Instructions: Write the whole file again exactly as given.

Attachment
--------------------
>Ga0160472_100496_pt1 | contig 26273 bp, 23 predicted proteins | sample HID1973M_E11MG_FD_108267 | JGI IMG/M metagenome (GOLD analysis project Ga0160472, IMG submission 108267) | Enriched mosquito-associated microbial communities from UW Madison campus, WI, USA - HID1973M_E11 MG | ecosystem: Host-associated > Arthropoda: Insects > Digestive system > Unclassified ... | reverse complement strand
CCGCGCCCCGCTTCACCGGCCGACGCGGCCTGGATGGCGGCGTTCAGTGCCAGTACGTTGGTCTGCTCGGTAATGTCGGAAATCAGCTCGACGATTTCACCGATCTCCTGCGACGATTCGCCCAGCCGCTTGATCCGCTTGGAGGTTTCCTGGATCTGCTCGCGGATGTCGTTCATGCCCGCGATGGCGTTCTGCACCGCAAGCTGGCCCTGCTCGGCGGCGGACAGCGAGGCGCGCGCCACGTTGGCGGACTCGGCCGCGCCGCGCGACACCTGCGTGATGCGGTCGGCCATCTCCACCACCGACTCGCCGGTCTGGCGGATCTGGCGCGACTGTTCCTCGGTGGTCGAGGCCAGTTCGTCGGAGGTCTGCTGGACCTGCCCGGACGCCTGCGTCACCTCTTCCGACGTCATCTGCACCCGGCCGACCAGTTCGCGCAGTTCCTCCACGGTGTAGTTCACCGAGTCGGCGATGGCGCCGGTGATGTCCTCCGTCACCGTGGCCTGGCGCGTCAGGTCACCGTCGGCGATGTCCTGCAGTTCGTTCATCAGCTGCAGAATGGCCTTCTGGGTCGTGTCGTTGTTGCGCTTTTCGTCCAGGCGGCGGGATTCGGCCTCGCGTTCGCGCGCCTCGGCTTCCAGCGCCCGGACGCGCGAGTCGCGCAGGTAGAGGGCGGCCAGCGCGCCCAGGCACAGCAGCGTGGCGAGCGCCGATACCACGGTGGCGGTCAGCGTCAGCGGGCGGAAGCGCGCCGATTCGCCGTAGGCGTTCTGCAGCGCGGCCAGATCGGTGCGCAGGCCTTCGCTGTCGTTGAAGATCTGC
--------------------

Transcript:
>Ga0160472_100496_pt1 | contig 26273 bp, 23 predicted proteins | sample HID1973M_E11MG_FD_108267 | JGI IMG/M metagenome (GOLD analysis project Ga0160472, IMG submission 108267) | Enriched mosquito-associated microbial communities from UW Madison campus, WI, USA - HID1973M_E11 MG | ecosystem: Host-associated > Arthropoda: Insects > Digestive system > Unclassified ... | reverse complement strand
CCGCGCCCCGCTTCACCGGCCGACGCGGCCTGGATGGCGGCGTTCAGTGCCAGTACGTTGGTCTGCTCGGTAATGTCGGAAATCAGCTCGACGATTTCACCGATCTCCTGCGACGATTCGCCCAGCCGCTTGATCCGCTTGGAGGTTTCCTGGATCTGCTCGCGGATGTCGTTCATGCCCGCGATGGCGTTCTGCACCGCAAGCTGGCCCTGCTCGGCGGCGGACAGCGAGGCGCGCGCCACGTTGGCGGACTCGGCCGCGCCGCGCGACACCTGCGTGATGCGGTCGGCCATCTCCACCACCGACTCGCCGGTCTGGCGGATCTGGCGCGACTGTTCCTCGGTGGTCGAGGCCAGTTCGTCGGAGGTCTGCTGGACCTGCCCGGACGCCTGCGTCACCTCTTCCGACGTCATCTGCACCCGGCCGACCAGTTCGCGCAGTTCCTCCACGGTGTAGTTCACCGAGTCGGCGATGGCGCCGGTGATGTCCTCCGTCACCGTGGCCTGGCGCGTCAGGTCACCGTCGGCGATGTCCTGCAGTTCGTTCATCAGCTGCAGAATGGCCTTCTGGGTCGTGTCGTTGTTGCGCTTTTCGTCCAGGCGGCGGGATTCGGCCTCGCGTTCGCGCGCCTCGGCTTCCAGCGCCCGGACGCGCGAGTCGCGCAGGTAGAGGGCGGCCAGCGCGCCCAGGCACAGCAGCGTGGCGAGCGCCGATACCACGGTGGCGGTCAGCGTCAGCGGGCGGAAGCGCGCCGATTCGCCGTAGGCGTTCTGCAGCGCGGCCAGATCGGTGCGCAGGCCTTCGCTGTCGTTGAAGATCTGC